But Dr. X’s tracing-and-exposure tactic can only take him so far. As Edgeworth’s original sketch for Belinda states, Dr. X’s character is based on Dr. John Moore, a Scottish physician and novelist who was celebrated for his benevolence and insight into human nature. However, Moore’s own writing—even when it dabbled in romance—aimed “always to correct and reform” domestic matters, assuming a legislative role (Prevost and Blagdon xix).

Moore’s corrective vision for the novel is homologous with Dr. X’s role within Edgeworth’s plot, which reaches beyond that of a careful reader. After he uncovers Lady Delacour’s obsessive misreading of Methodist texts, invoking the religious tradition’s association with nervous distemper, Lady Delacour asks him to recommend a better librarian. Instead, Dr. X recommends a clergyman, convincing Lady Delacour of a chaplain’s merits by deferring to poetry: he recites a verse about the parson from Chaucer’s Canterbury Tales (1387). Adopting Moore’s moralistic attitude toward literature, Dr. X occasions Lady Delacour’s conversion from dissipation to virtue.

As his invocation of Chaucer might indicate, Dr. X draws from his non-medical education to care for Lady Delacour, calling to mind contemporary medical education’s aspiration to “treat the spiritual, emotional and physical aspects of…patients” (Kollmer Horton 3). But his regulation of Lady Delacour’s reading and insistent introduction of the chaplain evince his disciplinary orientation toward literature, shifting, perhaps, from the position of a good reader to that of a bad literary critic.

Bringing a specifically literary knowledge to his practice, Dr. X models how some of the habits of humanistic inquiry can contribute to medicine—to a point. As Sedgwick suggests, a strictly paranoid reading risks an ethical dead end. “Simply put,” she writes, “paranoia tends to be contagious; more specifically, paranoia is drawn toward and tends to construct symmetrical relations, in particular, symmetrical epistemologies” (Sedgwick 126). Dr. X’s paranoid reading mutates into dogmatic prescription, while the current strain of paranoid, anti-humanistic thinking about infectious disease seems to proliferate more quickly than its microbial counterpart.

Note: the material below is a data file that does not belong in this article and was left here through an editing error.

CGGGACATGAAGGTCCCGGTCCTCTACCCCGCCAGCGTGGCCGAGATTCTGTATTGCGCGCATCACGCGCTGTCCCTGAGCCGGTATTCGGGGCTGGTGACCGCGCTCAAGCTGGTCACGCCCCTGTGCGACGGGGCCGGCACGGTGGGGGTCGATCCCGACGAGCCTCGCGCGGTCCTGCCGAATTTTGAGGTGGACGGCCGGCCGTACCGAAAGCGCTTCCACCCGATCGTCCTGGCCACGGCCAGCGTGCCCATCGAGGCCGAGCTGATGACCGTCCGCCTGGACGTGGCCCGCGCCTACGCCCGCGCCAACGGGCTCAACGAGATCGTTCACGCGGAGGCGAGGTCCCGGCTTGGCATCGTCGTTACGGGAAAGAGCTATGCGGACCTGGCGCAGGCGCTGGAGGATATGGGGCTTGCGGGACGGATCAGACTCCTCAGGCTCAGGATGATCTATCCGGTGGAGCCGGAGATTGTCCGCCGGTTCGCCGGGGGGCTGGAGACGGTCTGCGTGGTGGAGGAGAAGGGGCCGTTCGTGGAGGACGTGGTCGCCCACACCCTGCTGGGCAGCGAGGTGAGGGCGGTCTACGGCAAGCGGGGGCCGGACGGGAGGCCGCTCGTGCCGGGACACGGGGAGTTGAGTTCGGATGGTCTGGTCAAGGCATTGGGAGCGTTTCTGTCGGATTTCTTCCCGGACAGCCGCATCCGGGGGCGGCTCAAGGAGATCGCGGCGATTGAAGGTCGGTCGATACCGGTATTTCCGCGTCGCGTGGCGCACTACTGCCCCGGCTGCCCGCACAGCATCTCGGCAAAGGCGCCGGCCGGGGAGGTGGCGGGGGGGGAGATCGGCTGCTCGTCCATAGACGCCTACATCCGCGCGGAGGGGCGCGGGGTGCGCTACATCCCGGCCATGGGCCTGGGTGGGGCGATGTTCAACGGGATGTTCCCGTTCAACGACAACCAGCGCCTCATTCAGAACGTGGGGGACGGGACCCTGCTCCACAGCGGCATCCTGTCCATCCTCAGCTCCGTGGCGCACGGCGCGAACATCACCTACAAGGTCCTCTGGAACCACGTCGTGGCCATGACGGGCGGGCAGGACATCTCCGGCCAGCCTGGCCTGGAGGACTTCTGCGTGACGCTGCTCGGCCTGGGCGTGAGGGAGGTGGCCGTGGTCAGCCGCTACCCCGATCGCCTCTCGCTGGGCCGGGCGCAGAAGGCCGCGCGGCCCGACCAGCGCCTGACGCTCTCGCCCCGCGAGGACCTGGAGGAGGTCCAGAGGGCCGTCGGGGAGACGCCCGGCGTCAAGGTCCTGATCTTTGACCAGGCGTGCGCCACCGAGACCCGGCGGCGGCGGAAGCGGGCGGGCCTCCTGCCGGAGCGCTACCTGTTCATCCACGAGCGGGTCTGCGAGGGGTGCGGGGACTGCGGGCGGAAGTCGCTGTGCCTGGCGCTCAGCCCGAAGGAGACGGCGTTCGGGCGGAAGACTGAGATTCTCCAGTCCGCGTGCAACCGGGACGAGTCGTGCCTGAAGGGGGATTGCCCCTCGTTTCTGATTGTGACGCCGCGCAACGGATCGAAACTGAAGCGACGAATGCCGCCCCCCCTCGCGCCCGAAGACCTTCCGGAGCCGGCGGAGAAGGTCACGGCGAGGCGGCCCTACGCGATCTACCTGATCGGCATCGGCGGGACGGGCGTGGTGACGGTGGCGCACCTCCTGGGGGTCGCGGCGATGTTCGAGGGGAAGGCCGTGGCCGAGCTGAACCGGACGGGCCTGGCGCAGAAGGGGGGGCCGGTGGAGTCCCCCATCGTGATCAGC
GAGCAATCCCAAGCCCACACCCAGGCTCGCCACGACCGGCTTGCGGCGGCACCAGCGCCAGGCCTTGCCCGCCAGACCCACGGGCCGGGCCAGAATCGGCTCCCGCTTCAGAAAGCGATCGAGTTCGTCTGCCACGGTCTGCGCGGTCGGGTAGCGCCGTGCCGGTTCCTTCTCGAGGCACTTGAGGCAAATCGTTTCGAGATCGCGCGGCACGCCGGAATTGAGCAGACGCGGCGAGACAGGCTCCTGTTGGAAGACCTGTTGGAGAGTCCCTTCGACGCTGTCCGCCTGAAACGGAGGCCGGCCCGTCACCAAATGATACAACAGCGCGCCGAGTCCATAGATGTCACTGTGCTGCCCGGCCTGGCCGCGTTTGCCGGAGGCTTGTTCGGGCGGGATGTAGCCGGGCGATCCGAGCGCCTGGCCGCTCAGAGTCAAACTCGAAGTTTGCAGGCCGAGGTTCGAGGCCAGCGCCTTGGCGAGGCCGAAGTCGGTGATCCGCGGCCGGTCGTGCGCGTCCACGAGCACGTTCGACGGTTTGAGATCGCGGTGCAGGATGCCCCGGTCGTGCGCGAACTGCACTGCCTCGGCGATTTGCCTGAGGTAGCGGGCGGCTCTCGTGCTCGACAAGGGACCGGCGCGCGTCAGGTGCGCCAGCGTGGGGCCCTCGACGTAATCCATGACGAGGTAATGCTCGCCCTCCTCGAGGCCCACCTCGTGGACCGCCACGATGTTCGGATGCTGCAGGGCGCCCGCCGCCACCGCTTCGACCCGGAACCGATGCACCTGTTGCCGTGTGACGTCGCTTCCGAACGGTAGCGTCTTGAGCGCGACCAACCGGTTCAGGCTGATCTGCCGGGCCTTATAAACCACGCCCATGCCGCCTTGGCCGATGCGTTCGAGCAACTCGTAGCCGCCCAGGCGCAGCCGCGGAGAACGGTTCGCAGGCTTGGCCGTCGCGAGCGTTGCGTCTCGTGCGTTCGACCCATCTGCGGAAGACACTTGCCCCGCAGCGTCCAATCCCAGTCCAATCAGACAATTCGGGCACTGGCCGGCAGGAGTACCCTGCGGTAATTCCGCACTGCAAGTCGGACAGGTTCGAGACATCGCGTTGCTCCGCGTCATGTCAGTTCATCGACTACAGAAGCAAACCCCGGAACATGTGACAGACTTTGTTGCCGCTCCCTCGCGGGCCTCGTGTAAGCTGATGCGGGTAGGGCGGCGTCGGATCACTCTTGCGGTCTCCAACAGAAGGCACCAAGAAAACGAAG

Works Cited
Chandler, James. “Edgeworth and the Lunar Enlightenment.” Eighteenth-Century Studies 45.1 (Fall 2011): 87-104.
Edgeworth, Maria. Belinda. Oxford: Oxford UP, 2008.
Kollmer Horton, Mary E. “The orphan child: humanities in modern medical education.” Philosophy, Ethics, and Humanities in Medicine 14.1 (2019).
Rev. F. Prevost, and F. Blagdon, Esq. Beauties of Dr. John Moore; Selected from the Moral, Philosophical and Miscellaneous Works of That Esteemed Author. To which are added, a new biographical and critical account of the doctor and his writings; and notes, historical, classical, and explanatory. 2nd ed. London: Printed for B. Crosby and Co. Stationers Court, Paternoster Row By J. G. Barnard, George’s Court, Clerkenwell, 1803.
Sedgwick, Eve Kosofsky. Touching Feeling: Affect, Pedagogy, Performativity. Durham and London: Duke UP, 2003.

Sir Thomas Lawrence, Dr John Moore, 1730 – 1802. Physician and author. Courtesy of National Galleries, Scotland.